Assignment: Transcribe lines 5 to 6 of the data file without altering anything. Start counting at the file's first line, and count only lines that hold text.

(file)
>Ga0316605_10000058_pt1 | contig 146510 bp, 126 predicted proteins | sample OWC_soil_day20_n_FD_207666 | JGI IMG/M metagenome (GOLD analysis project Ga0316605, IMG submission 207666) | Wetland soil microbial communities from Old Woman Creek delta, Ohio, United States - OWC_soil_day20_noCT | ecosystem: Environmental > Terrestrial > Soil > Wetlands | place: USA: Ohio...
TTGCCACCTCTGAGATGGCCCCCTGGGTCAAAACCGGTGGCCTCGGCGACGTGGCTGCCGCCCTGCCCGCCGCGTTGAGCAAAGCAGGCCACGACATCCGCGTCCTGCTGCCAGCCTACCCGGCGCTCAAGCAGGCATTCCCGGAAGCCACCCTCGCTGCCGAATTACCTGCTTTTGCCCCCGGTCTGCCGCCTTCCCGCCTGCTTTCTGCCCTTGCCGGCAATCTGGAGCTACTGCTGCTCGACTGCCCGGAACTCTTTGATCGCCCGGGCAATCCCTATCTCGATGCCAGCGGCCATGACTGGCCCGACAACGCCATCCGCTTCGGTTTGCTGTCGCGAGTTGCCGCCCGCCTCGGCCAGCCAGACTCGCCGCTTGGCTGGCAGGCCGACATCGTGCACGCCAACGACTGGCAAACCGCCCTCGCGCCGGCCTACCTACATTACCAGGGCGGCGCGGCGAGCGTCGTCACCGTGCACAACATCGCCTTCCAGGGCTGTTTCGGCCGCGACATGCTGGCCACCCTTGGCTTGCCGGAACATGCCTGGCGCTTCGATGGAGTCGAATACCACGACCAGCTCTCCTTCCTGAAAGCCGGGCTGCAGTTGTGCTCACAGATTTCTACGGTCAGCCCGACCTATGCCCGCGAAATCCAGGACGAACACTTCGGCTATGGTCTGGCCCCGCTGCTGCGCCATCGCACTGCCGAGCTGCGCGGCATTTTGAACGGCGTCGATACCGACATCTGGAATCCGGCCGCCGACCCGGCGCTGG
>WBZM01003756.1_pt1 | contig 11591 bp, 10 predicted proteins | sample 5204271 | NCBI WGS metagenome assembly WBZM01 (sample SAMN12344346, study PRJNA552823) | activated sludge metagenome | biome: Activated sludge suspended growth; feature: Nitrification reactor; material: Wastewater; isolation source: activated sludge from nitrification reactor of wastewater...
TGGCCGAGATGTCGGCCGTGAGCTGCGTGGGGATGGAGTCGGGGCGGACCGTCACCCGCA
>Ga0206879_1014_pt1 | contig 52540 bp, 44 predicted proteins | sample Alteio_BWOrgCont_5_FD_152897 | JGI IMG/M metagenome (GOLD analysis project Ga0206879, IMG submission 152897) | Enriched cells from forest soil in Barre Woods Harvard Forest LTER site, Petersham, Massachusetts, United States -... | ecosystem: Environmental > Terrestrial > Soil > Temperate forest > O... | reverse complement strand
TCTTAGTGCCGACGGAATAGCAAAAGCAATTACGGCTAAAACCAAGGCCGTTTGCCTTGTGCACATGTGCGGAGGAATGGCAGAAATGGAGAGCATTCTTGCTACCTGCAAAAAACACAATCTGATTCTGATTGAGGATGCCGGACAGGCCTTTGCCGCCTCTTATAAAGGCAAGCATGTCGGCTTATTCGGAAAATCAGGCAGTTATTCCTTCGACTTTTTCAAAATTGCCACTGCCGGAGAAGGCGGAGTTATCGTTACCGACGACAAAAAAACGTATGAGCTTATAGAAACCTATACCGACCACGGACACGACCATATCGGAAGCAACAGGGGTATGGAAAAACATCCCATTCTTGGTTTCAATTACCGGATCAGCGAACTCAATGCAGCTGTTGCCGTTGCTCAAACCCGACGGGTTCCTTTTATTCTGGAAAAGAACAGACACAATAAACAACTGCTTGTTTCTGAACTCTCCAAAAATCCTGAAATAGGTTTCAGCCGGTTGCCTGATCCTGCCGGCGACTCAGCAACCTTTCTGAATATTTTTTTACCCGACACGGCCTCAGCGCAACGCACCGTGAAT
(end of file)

>Ga0206879_1014_pt1 | contig 52540 bp, 44 predicted proteins | sample Alteio_BWOrgCont_5_FD_152897 | JGI IMG/M metagenome (GOLD analysis project Ga0206879, IMG submission 152897) | Enriched cells from forest soil in Barre Woods Harvard Forest LTER site, Petersham, Massachusetts, United States -... | ecosystem: Environmental > Terrestrial > Soil > Temperate forest > O... | reverse complement strand
TCTTAGTGCCGACGGAATAGCAAAAGCAATTACGGCTAAAACCAAGGCCGTTTGCCTTGTGCACATGTGCGGAGGAATGGCAGAAATGGAGAGCATTCTTGCTACCTGCAAAAAACACAATCTGATTCTGATTGAGGATGCCGGACAGGCCTTTGCCGCCTCTTATAAAGGCAAGCATGTCGGCTTATTCGGAAAATCAGGCAGTTATTCCTTCGACTTTTTCAAAATTGCCACTGCCGGAGAAGGCGGAGTTATCGTTACCGACGACAAAAAAACGTATGAGCTTATAGAAACCTATACCGACCACGGACACGACCATATCGGAAGCAACAGGGGTATGGAAAAACATCCCATTCTTGGTTTCAATTACCGGATCAGCGAACTCAATGCAGCTGTTGCCGTTGCTCAAACCCGACGGGTTCCTTTTATTCTGGAAAAGAACAGACACAATAAACAACTGCTTGTTTCTGAACTCTCCAAAAATCCTGAAATAGGTTTCAGCCGGTTGCCTGATCCTGCCGGCGACTCAGCAACCTTTCTGAATATTTTTTTACCCGACACGGCCTCAGCGCAACGCACCGTGAAT